Jeff Brandt
October 1, 2007
ENGL 300 – Newcomb
Paper # 1

 

Whitman’s Dual Realities of Invention and Poetic Vision

          In the late nineteenth century, modernization was an undeniable force growing beyond man’s capacity to control it. Walt Whitman knew this, and wrote about it in many of his poems, including “As I Walk These Broad Majestic Days.” This poem, published in 1881, addresses the issue of the proliferation of invention, which was a major engine driving modern life (pun intended). Whitman’s narrator defends artistic vision in the face of a growing popular interest in scientific advancements, arguing that the abstract concepts of freedom and spirituality in poetry are just as real and important as concrete inventions.

            To understand the circumstances of Whitman’s poem, one must first understand the times in which he wrote. Reading John Kasson’s Civilizing the Machine can accomplish just that. Kasson describes the late nineteenth century as “An era of unprecedented production” (183). To illustrate this, he cites statistics concerning the number of patents produced—an emphasis on invention as a sign of the times that Whitman expresses in “As I Walk” almost a century before Kasson. The sheer acceleration of U.S. patents filed boggles the mind: “The record of 23,000 patents issued during the decade of the 1850s (which quadrupled the amount of the previous ten years) was approximated if not excelled during every single year from 1882 on” (Kasson 183-84). With a little math, one can see the significance of these numbers. Imagine the number of inventions recorded by the U.S. government in the 1840s, when industrialization had already been running strong for decades, and multiply that amount by four for the 1850s. Within a mere 32 years after that, the rate of invention increased to the point that a single year’s quantity of new inventions equaled that of the whole 1850s decade. For the decade from 1882-1892, one can multiply four by 100, since each year from 1882 on was like the whole 1850s decade. The years from 1882-1892, then, saw 400 times as many new patents as the years from 1840-1850. And according to Kasson, the inventors of the era became heroes (184).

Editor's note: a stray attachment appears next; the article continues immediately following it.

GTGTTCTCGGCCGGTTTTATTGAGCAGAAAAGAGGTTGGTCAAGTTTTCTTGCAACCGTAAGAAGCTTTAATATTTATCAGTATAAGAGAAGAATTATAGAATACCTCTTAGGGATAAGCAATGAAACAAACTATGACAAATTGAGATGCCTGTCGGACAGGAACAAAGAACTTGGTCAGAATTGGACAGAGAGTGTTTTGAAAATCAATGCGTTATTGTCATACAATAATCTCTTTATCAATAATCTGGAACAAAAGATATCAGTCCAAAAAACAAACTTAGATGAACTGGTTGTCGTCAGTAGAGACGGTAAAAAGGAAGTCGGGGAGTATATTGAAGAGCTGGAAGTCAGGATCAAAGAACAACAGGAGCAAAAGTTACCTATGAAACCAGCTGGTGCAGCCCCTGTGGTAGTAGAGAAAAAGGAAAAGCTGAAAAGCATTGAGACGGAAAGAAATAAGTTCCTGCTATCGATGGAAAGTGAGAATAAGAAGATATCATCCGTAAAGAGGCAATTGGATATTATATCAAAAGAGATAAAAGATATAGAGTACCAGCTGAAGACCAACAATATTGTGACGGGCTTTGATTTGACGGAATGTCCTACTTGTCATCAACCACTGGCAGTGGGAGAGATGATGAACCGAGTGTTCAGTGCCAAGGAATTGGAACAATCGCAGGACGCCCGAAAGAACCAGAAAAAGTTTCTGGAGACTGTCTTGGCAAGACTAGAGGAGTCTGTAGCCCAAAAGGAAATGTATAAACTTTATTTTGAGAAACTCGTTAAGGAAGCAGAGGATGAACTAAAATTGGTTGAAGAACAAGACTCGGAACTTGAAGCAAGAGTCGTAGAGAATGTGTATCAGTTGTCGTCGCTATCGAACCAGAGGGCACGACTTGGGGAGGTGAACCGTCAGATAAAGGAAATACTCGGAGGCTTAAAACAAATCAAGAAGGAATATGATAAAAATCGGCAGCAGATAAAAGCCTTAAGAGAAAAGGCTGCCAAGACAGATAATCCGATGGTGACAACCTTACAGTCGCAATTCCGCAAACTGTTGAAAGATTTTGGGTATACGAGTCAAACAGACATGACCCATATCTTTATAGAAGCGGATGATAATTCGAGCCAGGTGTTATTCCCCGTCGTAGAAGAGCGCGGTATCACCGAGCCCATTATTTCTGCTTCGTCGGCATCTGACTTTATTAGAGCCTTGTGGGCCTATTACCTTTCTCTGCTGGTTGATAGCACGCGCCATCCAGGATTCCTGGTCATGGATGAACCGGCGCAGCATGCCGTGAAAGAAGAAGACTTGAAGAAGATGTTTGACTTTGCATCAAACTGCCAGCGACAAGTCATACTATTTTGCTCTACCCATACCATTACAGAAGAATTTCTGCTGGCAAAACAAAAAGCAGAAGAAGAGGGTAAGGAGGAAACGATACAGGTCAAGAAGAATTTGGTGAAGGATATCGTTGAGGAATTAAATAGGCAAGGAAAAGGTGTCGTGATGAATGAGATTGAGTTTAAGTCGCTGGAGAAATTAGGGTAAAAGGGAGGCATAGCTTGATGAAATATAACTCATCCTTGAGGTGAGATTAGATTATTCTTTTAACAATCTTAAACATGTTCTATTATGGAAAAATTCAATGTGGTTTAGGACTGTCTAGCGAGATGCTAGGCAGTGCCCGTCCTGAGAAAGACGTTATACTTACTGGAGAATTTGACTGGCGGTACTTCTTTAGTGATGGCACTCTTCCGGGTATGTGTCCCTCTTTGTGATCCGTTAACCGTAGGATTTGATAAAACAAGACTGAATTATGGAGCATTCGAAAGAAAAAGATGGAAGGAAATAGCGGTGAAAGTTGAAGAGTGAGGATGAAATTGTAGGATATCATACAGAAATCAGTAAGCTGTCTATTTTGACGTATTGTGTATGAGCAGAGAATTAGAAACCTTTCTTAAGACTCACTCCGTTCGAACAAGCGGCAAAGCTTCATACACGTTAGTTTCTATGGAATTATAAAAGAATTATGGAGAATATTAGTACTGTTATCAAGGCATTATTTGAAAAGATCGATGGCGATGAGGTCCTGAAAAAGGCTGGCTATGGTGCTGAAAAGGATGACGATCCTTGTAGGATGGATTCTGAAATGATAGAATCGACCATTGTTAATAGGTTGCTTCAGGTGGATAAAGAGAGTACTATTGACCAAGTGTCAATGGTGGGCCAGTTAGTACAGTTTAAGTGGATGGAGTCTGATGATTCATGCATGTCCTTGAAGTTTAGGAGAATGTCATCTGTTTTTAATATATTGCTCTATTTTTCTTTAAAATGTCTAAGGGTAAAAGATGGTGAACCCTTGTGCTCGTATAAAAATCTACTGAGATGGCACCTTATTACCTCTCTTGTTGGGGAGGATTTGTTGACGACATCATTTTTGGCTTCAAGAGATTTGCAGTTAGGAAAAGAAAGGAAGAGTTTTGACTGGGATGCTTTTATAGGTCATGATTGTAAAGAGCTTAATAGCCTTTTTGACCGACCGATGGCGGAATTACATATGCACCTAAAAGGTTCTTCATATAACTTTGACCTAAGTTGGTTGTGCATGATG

With that established, one can understand the society of which Walt Whitman’s narrator writes. Due to the prevalence and adoration of technology and technologists in his day, he feels forced to defend literary heroes against scientific ones. He does this subtly, though, and without particularly demeaning men of science. In fact, a quick read might even lead one to believe that the narrator celebrates technological advance: “I see the ships (they will last a few years,)/ The vast factories with their foremen and workmen,/ And hear the indorsement of all, and do not object to it” (10-12). In these lines, the narrator names many of the major symbols of industry: ships, factories, factory owners, and industrial workers. Ship technology had improved, with steam engine ships making transatlantic trips in a fraction of the time. The escalation of factory labor had changed Western life forever, luring farm-dwellers to cities for a chance to partake in sure and steady daily labor, and creating two whole new classes of people that Marx described as the “bourgeoisie” factory owners and the “proletariat” factory laborers. And to all of this, Whitman’s narrator does not object.